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Scorpions in Afghanistan.

Afghanistan harbours a lot of scorpion species, manily from the family Buthidae. Of obvious reasons, the scorpion fauna of Afghanistan has not been investigated for several years, and we know little about how many species that live there, and their biology.

This page was updated: 10.09.12.

The following species is reported from Afghanistan (click on the name to see pictures of some of the species):

Family Buthidae:

Afghanobuthus naumanni (Lourenco, 2005)

Androctonus afghanus Lourenço & Qi, 2006
Androctonus amoreuxi (Audouin, 1826)
Androctonus baluchicus (Pocock, 1900)
Androctonus baluchicus (Pocock, 1900) (Light morph)

Buthacus striffleri (Lourenco, 2004)

Compsobuthus afghanus Kovarik & Ahmed, 2007
C. rugosulus
(Pocock, 1900)
C. tofti (Lourenco, 2001)

Hottentotta alticola (Pocock, 1895)
Hottentotta buchariensis (Birula, 1897)
Hottentotta flavidulus Teruel & Rein, 2010
Hottentotta saulcyi (Simon, 1828)

Mesobuthus caucasicus parthorum (Pocock, 1900) (= Olivierius caucasicus parthorum)
Mesobuthus eupeus (C. L. Koch, 1839) (Central Afghanistan)
Mesobuthus eupeus haarlovi Vachon, 1958
M. macmahoni (Pocock, 1900)

Orthochirus afghanus Kovarik, 2004
O. bicolor (Pocock, 1897)
O. danielleae (Lourenco & Vachon, 1997) (old name: Afghanorthochirus danielleae)
O. erardi (Lourenco & Vachon, 1997) (old name: Afghanorthochirus erardi)
O. heratensis (Lourenco & Vachon, 1997)
O. monodi (Lourenco & Vachon, 1997) (old name: Afghanorthochirus monodi)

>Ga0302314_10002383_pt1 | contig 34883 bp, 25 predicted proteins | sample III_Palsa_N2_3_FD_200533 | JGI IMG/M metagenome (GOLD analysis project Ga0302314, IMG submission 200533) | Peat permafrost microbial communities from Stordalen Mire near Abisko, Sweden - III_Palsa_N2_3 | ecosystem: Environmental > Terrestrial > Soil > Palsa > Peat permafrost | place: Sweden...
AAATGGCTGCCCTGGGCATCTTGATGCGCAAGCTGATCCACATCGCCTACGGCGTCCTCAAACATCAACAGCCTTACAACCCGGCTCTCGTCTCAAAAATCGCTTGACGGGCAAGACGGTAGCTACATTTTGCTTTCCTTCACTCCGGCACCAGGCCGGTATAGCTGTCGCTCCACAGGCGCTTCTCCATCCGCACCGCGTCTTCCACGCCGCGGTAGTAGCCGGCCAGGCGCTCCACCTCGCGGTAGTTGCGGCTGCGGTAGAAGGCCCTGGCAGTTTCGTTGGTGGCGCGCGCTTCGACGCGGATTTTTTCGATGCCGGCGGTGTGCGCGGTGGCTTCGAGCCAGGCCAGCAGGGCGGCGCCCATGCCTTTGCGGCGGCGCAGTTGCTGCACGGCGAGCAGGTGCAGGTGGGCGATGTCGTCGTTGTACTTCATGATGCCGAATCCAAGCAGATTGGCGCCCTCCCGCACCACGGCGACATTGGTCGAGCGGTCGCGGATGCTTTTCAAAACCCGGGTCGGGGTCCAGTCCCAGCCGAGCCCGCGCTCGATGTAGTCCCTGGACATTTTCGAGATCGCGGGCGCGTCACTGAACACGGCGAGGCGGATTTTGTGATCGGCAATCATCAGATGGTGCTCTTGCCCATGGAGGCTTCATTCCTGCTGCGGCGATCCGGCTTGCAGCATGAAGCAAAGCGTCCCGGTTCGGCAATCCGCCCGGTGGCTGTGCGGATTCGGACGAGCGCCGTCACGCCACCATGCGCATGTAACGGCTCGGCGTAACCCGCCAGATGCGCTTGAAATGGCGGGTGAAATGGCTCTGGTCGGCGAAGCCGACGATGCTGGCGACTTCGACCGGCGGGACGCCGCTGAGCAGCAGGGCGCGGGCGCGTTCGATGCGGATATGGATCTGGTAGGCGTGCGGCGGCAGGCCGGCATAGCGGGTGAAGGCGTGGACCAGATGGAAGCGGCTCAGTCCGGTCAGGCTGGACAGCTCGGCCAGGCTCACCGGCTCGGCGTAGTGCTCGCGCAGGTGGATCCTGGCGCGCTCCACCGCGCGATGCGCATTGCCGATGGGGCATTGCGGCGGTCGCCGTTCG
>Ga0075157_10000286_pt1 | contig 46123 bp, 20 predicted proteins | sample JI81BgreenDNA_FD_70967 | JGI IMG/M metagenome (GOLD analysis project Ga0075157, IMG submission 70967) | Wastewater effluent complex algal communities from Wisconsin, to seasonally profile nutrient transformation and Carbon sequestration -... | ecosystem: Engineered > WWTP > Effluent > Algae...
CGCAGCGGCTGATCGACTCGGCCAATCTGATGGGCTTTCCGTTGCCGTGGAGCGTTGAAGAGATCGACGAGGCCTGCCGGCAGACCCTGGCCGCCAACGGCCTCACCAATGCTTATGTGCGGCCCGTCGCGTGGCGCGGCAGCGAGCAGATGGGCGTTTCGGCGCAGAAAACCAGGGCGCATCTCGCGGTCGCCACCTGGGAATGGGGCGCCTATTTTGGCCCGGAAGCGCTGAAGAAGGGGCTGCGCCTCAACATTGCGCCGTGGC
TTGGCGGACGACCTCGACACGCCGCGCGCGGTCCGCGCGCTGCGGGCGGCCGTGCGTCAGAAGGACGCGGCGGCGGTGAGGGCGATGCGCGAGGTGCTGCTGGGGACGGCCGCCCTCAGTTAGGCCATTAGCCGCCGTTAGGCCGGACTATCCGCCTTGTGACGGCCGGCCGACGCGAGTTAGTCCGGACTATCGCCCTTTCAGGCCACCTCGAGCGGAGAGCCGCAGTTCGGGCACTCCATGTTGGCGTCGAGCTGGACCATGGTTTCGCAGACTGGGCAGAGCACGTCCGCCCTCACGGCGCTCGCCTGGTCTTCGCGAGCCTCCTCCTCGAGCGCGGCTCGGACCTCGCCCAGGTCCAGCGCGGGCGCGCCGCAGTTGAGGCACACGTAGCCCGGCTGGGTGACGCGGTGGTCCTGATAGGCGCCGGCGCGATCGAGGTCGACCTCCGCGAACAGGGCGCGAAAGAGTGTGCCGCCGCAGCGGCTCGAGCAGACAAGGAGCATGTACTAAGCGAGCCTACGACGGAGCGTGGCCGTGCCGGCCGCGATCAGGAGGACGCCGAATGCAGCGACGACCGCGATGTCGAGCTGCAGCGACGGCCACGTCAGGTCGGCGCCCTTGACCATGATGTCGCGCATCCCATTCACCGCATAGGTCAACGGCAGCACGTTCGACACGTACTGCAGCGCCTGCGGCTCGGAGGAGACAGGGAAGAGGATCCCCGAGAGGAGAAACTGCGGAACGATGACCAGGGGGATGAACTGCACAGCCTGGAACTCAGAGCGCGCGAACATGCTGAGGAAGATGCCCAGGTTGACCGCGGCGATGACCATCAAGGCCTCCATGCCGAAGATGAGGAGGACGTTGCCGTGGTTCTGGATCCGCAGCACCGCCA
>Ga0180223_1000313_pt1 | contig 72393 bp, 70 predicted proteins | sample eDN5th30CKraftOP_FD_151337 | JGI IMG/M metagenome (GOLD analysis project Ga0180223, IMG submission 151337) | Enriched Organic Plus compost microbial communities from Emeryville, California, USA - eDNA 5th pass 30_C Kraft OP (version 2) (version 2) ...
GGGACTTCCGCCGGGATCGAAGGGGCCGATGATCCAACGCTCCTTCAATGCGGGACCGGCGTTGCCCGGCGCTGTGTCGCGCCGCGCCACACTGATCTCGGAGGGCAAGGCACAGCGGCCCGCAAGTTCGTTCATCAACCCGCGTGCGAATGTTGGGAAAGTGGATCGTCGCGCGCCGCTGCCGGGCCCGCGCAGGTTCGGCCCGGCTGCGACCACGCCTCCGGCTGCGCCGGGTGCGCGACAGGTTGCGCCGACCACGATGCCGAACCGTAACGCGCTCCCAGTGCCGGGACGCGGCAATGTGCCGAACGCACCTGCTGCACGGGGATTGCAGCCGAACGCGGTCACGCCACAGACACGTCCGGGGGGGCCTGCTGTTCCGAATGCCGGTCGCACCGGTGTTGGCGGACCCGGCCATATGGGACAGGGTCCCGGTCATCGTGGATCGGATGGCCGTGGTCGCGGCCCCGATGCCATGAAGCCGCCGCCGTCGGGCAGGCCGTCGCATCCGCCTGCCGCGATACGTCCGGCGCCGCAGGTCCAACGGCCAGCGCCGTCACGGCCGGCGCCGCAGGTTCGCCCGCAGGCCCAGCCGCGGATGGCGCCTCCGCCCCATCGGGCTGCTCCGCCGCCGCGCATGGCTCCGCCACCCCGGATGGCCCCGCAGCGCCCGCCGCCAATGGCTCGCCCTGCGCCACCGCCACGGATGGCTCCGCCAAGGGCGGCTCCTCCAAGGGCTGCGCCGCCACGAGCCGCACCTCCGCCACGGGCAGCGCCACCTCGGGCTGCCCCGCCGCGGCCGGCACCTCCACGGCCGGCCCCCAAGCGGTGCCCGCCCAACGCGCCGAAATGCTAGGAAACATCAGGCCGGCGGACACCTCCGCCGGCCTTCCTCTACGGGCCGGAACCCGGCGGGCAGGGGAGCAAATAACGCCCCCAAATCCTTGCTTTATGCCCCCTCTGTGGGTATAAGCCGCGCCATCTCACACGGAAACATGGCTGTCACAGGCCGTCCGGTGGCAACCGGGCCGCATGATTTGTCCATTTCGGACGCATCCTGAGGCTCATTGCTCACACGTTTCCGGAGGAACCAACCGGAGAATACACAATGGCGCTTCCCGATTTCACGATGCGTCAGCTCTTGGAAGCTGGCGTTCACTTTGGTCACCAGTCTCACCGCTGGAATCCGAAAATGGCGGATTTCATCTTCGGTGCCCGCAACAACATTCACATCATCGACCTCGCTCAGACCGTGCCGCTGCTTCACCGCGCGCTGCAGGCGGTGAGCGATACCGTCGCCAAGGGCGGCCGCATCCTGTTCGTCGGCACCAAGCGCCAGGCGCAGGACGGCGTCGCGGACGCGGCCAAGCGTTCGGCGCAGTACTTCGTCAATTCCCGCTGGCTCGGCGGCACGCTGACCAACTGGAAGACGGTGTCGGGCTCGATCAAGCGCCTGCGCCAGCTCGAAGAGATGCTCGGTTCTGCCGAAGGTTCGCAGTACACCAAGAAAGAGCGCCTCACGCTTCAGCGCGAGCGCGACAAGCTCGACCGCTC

O. pallidus (Pocock, 1997)
O. samrchelsis (Kovarik, 2004)
O. scrobiculosus (Grube, 1873)

Sassanidothus zarudnyi (Birula, 1900)

Family Euscorpiidae:

Euscorpiops lindbergi (Vachon, 1980)

Scorpiops afghanus Lourenço & Qi, 2006

Family Pseudochactidae:

Pseudochactas mischi Soleglad, Kovarik & Fet. 2012


In addition to these species, it is not unlikely that the following genera have representatives in Afghanistan: Anomalobuthus, Liobuthus, Odontobuthus, Plesiobuthus, Pseudochactas. This is based on potential habitats in Afghanistan, and the genera's presence in neighbouring countries of Afghanistan. Hopefully, it will be possible for researchers to investigate the scorpion fauna of Afghanistan in the future. This will probably reveal a lot of interesting news to the scorpion knowledge in the region.

Most scorpions reported from Afghanistan belongs to the family of Buthidae, and have quite strong venoms. Scorpions of the genus Androctonus are known to have a major medical importance in many countries. Little is known about the medical significance of the other species from Afghanistan, but I have a report of a sting from Hottentotta alticola being quite bad (but not life-treatning). In spring 2011, a case of serious systemic envenomation of systemic envenomation has been reported involving a French soldier being stung during battle (probably by an Androctonus). Generally stings are very painful, but will often result in local effects only, but more serious systemic effects can also be seen. As long as we know so little about these species, they should be treated as potential dangerous, especially for children and elders.

Pictures of a Hottentotta sp. and a Mesobuthus eupeus from Afghanistan can be seen in the gallery.

I'm very interested in getting more information about scorpions in Afghanistan, and the potential medical significance of scorpion stings in this region. Pictures is also of great interest! My email is in the bottom of the page.


Jan Ove Rein (C) 2017